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Another old security problem

Another old security problem

Posted Sep 9, 2010 18:05 UTC (Thu) by clugstj (subscriber, #4020)
Parent article: Another old security problem

Tried the exploit on my machine. The DOS aspect is bad, but doesn't completely lock up the machine. Of course you could run multiple instances.

What's wrong with the obvious workaround of setting a stack size limit? The exploit program then outputs a boring "execve failed" message and nothing bad happens.


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Another old security problem

Posted Sep 9, 2010 20:30 UTC (Thu) by martinfick (subscriber, #4455) [Link]

"What's wrong with the obvious workaround of setting a stack size limit? The exploit program then outputs a boring "execve failed" message and nothing bad happens."

I suspect that the obvious problem is the limit. Who wants arbitrary limits that are not based on available resources and that affect potentially valid use cases (non exploits)? As for the nothing bad happens, did you forget that the program (and now likely others that should) didn't run? By many people's standards, that would be something bad happening. :(

valid?

Posted Sep 9, 2010 22:38 UTC (Thu) by marcH (subscriber, #57642) [Link]

> Who wants arbitrary limits that are not based on available resources and that affect potentially valid use cases (non exploits)?

Calling a megabytes argv a "valid use case" is a bit of a stretch.

valid?

Posted Sep 9, 2010 23:02 UTC (Thu) by bronson (subscriber, #4806) [Link]

I totally disagree. I love no longer needing to worry about find and xargs all the time. Does a dir have tens of thousands of files? Who cares! Just glob away, it just works.

A gigabytes argv would be a stretch. But megabytes? That seems pretty reasonable to me.

valid?

Posted Sep 15, 2010 0:51 UTC (Wed) by roelofs (guest, #2599) [Link]

A gigabytes argv would be a stretch. But megabytes? That seems pretty reasonable to me.

Absolutely. A minor side project of mine involves the generation of 35000 time-series images per year, each with a name of the form "fubar-XX-yyyymmdd-hhmm-UTC.png". As a same-dir glob, that works out to just over a megabyte; add a "yyyy/" directory prefix and multiple years, and you're easily into the 10MB range. Increase the time resolution by a factor of 3 to 5, and you're well on your way to 100MB. (And yes, it's very cool to watch a full-year sequence animate, particularly on a fast machine; a 5- or 10-year sequence would be even better, assuming I could hit 60fps on the decode.) Of course, at some point it becomes a database-driven custom app, but 10MB command lines are not out of the question with the trivial hack I have so far.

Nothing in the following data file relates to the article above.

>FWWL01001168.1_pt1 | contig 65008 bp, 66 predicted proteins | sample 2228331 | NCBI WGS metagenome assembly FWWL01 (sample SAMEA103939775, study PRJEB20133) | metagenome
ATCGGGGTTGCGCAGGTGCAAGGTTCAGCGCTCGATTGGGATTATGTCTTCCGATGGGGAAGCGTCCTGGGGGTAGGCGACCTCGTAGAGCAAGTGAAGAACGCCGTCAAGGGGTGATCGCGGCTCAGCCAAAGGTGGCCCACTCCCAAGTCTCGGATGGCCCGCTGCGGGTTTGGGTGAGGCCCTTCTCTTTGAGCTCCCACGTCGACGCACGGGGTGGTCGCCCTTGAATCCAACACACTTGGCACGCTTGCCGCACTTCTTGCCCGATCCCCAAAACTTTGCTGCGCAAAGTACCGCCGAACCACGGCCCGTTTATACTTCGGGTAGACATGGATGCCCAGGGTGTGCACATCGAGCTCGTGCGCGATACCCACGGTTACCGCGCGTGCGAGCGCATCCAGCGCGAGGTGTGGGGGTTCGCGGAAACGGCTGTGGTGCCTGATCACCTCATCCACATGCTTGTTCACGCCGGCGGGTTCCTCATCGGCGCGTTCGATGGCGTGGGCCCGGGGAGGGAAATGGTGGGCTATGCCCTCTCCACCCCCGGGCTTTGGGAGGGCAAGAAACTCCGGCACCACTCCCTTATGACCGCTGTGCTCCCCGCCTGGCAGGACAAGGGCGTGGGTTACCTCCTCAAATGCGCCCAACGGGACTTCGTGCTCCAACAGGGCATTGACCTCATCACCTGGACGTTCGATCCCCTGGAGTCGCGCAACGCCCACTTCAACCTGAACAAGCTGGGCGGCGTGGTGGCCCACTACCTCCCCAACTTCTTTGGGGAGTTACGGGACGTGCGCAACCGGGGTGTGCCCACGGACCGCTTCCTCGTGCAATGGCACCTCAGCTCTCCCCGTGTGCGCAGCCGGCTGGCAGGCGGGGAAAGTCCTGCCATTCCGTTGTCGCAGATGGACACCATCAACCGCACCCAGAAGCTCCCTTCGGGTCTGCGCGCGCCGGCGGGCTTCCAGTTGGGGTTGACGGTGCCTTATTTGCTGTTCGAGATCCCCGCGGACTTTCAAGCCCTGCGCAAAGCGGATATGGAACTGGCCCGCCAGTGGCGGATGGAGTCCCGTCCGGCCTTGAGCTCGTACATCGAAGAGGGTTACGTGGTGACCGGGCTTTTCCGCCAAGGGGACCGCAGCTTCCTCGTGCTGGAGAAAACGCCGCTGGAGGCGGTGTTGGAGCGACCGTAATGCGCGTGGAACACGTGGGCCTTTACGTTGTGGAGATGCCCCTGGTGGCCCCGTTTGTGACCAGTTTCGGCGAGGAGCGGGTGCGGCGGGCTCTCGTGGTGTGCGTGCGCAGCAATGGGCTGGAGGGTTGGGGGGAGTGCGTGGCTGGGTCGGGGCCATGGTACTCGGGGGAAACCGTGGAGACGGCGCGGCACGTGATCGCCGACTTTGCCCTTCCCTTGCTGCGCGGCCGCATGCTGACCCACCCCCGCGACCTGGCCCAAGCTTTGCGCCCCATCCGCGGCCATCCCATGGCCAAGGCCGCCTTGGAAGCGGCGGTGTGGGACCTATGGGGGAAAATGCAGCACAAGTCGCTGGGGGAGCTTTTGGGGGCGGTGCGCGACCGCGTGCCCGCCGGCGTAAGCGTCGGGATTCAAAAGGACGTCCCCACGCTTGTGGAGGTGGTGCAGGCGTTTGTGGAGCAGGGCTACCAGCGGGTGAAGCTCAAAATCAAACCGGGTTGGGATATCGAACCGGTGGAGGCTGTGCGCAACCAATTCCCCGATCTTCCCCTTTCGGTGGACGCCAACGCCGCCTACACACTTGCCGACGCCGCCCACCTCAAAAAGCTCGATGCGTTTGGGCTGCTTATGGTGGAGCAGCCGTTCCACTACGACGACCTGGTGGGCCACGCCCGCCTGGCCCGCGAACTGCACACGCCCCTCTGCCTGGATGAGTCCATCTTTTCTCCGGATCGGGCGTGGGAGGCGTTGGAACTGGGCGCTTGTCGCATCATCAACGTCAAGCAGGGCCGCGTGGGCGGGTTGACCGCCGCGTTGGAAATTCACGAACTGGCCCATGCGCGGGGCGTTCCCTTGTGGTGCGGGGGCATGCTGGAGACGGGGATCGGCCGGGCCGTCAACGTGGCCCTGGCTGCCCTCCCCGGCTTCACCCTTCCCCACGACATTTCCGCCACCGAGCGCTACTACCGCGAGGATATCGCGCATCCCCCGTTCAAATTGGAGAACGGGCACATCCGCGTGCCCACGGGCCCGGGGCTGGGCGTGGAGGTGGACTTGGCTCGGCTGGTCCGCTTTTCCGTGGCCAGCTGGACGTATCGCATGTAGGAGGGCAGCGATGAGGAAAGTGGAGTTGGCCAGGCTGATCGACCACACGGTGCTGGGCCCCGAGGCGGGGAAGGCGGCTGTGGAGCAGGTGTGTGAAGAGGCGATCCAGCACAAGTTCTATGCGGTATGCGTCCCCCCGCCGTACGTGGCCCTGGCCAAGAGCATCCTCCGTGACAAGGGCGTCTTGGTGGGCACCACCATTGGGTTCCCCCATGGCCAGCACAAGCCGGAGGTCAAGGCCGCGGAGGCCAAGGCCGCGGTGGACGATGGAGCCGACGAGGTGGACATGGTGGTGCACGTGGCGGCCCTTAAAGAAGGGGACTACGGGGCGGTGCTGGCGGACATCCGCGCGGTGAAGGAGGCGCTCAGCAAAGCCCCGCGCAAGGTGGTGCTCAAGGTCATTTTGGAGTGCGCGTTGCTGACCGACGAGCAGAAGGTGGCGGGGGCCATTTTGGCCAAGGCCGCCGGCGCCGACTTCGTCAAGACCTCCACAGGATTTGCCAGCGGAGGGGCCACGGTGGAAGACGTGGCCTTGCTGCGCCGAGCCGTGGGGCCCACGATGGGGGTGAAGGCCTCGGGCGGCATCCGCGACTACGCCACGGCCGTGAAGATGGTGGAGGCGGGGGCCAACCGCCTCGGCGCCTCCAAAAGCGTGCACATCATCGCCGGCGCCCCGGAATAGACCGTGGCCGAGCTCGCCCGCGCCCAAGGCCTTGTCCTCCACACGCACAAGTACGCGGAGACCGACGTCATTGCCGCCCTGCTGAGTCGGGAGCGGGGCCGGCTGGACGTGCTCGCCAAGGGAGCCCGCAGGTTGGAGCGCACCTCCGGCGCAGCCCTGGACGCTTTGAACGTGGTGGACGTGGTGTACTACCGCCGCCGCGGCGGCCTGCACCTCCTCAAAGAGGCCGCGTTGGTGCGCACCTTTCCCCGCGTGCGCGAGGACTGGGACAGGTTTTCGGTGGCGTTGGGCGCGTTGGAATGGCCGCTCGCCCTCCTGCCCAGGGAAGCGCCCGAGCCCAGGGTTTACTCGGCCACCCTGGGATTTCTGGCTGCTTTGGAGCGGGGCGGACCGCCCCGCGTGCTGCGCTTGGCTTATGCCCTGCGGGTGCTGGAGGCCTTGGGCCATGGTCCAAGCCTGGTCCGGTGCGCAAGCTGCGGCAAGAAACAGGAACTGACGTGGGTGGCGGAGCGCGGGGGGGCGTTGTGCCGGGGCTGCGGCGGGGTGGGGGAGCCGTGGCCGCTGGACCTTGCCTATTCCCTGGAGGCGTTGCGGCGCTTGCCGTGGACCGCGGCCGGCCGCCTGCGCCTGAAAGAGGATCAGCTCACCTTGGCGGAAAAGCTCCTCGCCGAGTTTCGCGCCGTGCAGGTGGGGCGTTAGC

Greg

valid?

Posted Sep 9, 2010 23:04 UTC (Thu) by martinfick (subscriber, #4455) [Link]

Right, and who would ever need more than 640K of RAM? Let's constrain the arbitrary limit thinking for DOS(windows) users and devs, not for linux. ;)

valid?

Posted Sep 13, 2010 19:18 UTC (Mon) by nix (subscriber, #2304) [Link]

Well, actually, stupid arbitrary limits have long been part of the Unix experience. They're part that GNU set itself against, and I'm glad to say that it hasn't been part of the Linux experience heretofore, and Linux is all the better for it.

valid?

Posted Sep 13, 2010 19:25 UTC (Mon) by martinfick (subscriber, #4455) [Link]

Very true. I really should used "legacy OS" instead of "DOS/Windows" in my complaint.


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